So the red tag should lose the line Californian bungalow. Adding the tag timber and tin would be useful (and correct). Like this:
The purple label points to the line of type, top right. It has the tag Garamond font. I won’t insist on calling it a typeface, not a font—I concede that battle. But it doesn’t look like Garamond to me. Claude Garamond’s name has been linked to lots of different typefaces but not the one in our picture. With a bit of research I found out what it is.
The State Library catalog tells us that the photo came from Queensland Newspapers Pty Ltd, but does not say whether it was ever published, nor in what newspaper. The photographer might have been working for The Queenslander, The Courier–Mail, the Sunday Mail, The Telegraph, or some other paper whose files ended up with Queensland Newspapers after various acquisitions and mergers. My guess is that the photo was published, and quite likely in The Telegraph.
The Tele was the major Brisbane evening newspaper in the ’40s, but it has not been digitised and indexed. I did a Trove search of newspapers in Queensland, looking for this picture without success—a result which is not inconsistent with the picture having been published in The Telegraph.
It is useful to remember how newspapers were produced around this time. A puff piece in a Lismore paper describes the process. All of the Brisbane papers would have been produced on similar high-speed rotary presses, printing from stereotype plates made from metal type and etched metal blocks.
It is interesting that the typeset heading “dig for victory” is on a strip of paper attached to the photograph. I take this to be a one-off print pulled from a line of metal type, then pasted onto the photo. The photo, with the headline pasted on, was used to make an etched zinc half-tone block. Incorporating the type with the image in this way avoided the need to cut away part of a block to insert metal type for the headline.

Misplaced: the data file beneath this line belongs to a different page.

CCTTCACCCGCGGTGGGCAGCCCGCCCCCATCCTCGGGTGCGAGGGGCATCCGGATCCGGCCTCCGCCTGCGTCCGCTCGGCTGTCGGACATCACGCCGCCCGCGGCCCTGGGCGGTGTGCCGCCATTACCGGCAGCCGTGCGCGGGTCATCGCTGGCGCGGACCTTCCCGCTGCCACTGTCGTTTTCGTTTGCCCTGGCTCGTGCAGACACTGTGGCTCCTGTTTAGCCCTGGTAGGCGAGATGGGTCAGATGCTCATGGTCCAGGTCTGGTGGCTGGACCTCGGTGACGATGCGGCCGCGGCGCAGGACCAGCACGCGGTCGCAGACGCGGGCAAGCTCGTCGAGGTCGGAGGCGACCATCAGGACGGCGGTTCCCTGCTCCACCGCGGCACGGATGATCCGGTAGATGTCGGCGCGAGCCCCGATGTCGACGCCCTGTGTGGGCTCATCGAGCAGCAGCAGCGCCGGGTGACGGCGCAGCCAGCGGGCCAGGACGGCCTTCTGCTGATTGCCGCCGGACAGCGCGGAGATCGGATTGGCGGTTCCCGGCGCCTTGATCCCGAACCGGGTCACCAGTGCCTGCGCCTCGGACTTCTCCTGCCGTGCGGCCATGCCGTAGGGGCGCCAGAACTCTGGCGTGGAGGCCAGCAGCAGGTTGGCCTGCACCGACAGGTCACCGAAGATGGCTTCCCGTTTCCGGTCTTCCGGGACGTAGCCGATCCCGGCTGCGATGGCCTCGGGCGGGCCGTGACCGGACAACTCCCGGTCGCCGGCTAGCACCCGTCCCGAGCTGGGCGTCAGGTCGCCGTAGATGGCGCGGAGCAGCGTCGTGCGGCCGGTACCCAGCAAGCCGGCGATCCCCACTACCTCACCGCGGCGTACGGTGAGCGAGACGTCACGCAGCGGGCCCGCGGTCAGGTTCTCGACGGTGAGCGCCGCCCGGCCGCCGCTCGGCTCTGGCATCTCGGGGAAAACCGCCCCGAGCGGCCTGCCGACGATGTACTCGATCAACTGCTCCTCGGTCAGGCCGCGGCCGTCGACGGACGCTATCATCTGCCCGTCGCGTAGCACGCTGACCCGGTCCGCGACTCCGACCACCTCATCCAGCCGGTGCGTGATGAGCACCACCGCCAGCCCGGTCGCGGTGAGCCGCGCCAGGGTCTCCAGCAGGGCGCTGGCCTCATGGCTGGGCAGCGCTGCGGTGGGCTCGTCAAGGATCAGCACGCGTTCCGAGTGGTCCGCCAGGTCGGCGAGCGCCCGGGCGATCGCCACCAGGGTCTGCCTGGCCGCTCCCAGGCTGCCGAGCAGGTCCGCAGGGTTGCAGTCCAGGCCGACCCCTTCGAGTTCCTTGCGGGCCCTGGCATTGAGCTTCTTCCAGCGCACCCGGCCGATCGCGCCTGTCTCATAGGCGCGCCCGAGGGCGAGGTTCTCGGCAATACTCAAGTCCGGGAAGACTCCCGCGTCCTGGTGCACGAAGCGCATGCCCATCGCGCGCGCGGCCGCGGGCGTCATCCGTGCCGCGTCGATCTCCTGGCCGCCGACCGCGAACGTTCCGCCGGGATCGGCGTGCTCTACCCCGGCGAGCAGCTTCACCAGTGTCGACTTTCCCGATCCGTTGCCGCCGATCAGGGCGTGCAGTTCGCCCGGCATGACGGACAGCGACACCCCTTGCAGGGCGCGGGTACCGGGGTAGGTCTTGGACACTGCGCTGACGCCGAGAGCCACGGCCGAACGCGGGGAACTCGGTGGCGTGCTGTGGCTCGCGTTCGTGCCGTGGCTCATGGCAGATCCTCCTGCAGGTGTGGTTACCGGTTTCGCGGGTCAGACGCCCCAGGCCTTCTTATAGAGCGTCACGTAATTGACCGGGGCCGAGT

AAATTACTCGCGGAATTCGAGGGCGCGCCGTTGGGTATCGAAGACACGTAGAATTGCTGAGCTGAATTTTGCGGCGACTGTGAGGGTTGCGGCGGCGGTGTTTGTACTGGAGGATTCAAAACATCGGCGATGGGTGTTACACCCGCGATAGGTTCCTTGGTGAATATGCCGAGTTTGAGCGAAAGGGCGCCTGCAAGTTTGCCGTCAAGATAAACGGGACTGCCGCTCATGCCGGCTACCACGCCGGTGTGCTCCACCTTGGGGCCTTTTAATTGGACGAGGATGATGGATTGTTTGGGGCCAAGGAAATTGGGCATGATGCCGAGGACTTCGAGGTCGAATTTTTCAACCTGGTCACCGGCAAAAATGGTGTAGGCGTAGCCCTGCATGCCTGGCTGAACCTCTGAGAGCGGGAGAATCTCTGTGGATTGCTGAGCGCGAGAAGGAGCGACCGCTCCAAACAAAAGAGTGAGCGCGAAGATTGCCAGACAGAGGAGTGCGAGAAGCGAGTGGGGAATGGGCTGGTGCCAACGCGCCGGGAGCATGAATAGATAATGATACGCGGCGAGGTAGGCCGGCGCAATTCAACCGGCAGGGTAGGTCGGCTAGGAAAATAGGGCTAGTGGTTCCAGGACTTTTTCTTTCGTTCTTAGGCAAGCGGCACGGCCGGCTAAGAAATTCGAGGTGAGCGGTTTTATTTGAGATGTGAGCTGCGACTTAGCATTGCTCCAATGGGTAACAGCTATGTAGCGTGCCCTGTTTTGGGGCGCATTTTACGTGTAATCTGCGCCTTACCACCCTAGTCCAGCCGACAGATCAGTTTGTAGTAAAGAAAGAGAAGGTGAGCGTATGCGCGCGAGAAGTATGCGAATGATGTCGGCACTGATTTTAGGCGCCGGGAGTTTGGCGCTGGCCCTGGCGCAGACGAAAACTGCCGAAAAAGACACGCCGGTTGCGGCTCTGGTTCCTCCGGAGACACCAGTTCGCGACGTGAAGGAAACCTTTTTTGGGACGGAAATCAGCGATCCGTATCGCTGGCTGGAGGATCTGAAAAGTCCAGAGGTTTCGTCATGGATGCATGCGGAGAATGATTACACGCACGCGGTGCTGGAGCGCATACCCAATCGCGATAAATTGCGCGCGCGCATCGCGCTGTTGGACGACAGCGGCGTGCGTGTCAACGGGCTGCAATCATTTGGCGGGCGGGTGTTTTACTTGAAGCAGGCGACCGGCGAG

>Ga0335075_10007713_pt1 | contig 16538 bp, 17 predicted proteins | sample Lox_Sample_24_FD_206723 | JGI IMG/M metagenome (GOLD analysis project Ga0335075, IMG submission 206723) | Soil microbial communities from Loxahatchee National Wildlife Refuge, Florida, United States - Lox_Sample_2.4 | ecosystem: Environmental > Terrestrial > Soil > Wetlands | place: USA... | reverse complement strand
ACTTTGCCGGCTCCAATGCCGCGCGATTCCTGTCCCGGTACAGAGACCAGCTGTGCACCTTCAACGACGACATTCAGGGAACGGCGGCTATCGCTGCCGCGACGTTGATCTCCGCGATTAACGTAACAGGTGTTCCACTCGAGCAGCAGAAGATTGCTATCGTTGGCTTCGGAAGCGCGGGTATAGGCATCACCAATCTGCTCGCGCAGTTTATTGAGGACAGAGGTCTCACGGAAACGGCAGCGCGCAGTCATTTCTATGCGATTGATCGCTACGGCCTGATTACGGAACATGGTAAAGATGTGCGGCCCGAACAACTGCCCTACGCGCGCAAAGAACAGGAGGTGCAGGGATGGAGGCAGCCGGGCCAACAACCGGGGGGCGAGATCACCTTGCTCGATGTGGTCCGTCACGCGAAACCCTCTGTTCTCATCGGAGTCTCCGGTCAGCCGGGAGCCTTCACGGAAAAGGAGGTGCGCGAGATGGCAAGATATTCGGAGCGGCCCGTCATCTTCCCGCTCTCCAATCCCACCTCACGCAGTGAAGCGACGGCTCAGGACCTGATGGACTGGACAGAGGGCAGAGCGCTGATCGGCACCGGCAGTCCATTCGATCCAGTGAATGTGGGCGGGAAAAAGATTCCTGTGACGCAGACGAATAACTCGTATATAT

In the 1940s most newspapers used Ludlow Typograph typesetting machines for setting headlines, using matrices specific to those machines. The Ludlow company produced these matrices for a wide range of typefaces and sizes. I have looked through Ludlow type specimen books online, and found one with the type used on our photograph—a hand-tooled serifed Roman named Cameo.
So the purple label should read Ludlow Cameo type. More usefully, it should add the tag dig for victory which is a very pithy expression of what the photo is about, and likely to connect this image with many others about the same subject. Like this:
Old Museum Stories
Today the Old Museum Stories website went live. It is designed as a forum for people to share stories about one of Brisbane’s favourite historic places—a place that, since 1863, has been the site of horticulture, recreation, education, performance, and conviviality. Go on, add your story now.
A fetching pantsuit
In these crazy times it is a welcome distraction to read how Hillary Clinton’s husband wore a fetching pantsuit to honor her nomination for US president.